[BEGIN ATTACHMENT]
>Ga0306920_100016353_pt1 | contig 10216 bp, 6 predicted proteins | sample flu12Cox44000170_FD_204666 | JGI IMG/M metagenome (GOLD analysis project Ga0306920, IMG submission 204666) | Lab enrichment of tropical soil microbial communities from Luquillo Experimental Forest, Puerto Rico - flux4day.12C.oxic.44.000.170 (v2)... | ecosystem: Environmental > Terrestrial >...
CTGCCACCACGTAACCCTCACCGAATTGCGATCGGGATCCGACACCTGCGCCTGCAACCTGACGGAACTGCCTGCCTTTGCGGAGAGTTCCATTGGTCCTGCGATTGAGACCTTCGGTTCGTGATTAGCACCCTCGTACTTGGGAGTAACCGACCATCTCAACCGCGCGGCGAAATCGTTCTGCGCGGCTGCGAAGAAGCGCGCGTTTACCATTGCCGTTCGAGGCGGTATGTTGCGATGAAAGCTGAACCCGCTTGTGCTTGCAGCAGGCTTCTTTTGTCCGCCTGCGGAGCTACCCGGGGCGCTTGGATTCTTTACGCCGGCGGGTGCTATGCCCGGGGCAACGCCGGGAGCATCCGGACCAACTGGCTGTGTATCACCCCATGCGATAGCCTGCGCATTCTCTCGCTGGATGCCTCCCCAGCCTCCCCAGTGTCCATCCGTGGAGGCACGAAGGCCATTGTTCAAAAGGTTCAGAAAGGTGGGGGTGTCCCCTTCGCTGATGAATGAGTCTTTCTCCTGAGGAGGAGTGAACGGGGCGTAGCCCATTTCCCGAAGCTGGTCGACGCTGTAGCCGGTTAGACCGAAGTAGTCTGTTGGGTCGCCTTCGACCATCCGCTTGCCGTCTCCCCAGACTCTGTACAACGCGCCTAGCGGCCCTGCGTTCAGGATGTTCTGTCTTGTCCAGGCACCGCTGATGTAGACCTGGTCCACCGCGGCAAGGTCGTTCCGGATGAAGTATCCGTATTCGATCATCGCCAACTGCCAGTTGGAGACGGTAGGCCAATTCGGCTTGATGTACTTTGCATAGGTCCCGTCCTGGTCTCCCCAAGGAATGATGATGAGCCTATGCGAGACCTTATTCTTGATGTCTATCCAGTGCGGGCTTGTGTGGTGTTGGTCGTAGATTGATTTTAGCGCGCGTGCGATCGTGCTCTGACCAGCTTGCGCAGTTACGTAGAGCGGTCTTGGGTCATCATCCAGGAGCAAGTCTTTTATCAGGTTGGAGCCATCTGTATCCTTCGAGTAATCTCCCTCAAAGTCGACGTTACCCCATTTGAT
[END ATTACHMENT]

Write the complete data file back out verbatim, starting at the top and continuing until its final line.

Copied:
>Ga0306920_100016353_pt1 | contig 10216 bp, 6 predicted proteins | sample flu12Cox44000170_FD_204666 | JGI IMG/M metagenome (GOLD analysis project Ga0306920, IMG submission 204666) | Lab enrichment of tropical soil microbial communities from Luquillo Experimental Forest, Puerto Rico - flux4day.12C.oxic.44.000.170 (v2)... | ecosystem: Environmental > Terrestrial >...
CTGCCACCACGTAACCCTCACCGAATTGCGATCGGGATCCGACACCTGCGCCTGCAACCTGACGGAACTGCCTGCCTTTGCGGAGAGTTCCATTGGTCCTGCGATTGAGACCTTCGGTTCGTGATTAGCACCCTCGTACTTGGGAGTAACCGACCATCTCAACCGCGCGGCGAAATCGTTCTGCGCGGCTGCGAAGAAGCGCGCGTTTACCATTGCCGTTCGAGGCGGTATGTTGCGATGAAAGCTGAACCCGCTTGTGCTTGCAGCAGGCTTCTTTTGTCCGCCTGCGGAGCTACCCGGGGCGCTTGGATTCTTTACGCCGGCGGGTGCTATGCCCGGGGCAACGCCGGGAGCATCCGGACCAACTGGCTGTGTATCACCCCATGCGATAGCCTGCGCATTCTCTCGCTGGATGCCTCCCCAGCCTCCCCAGTGTCCATCCGTGGAGGCACGAAGGCCATTGTTCAAAAGGTTCAGAAAGGTGGGGGTGTCCCCTTCGCTGATGAATGAGTCTTTCTCCTGAGGAGGAGTGAACGGGGCGTAGCCCATTTCCCGAAGCTGGTCGACGCTGTAGCCGGTTAGACCGAAGTAGTCTGTTGGGTCGCCTTCGACCATCCGCTTGCCGTCTCCCCAGACTCTGTACAACGCGCCTAGCGGCCCTGCGTTCAGGATGTTCTGTCTTGTCCAGGCACCGCTGATGTAGACCTGGTCCACCGCGGCAAGGTCGTTCCGGATGAAGTATCCGTATTCGATCATCGCCAACTGCCAGTTGGAGACGGTAGGCCAATTCGGCTTGATGTACTTTGCATAGGTCCCGTCCTGGTCTCCCCAAGGAATGATGATGAGCCTATGCGAGACCTTATTCTTGATGTCTATCCAGTGCGGGCTTGTGTGGTGTTGGTCGTAGATTGATTTTAGCGCGCGTGCGATCGTGCTCTGACCAGCTTGCGCAGTTACGTAGAGCGGTCTTGGGTCATCATCCAGGAGCAAGTCTTTTATCAGGTTGGAGCCATCTGTATCCTTCGAGTAATCTCCCTCAAAGTCGACGTTACCCCATTTGAT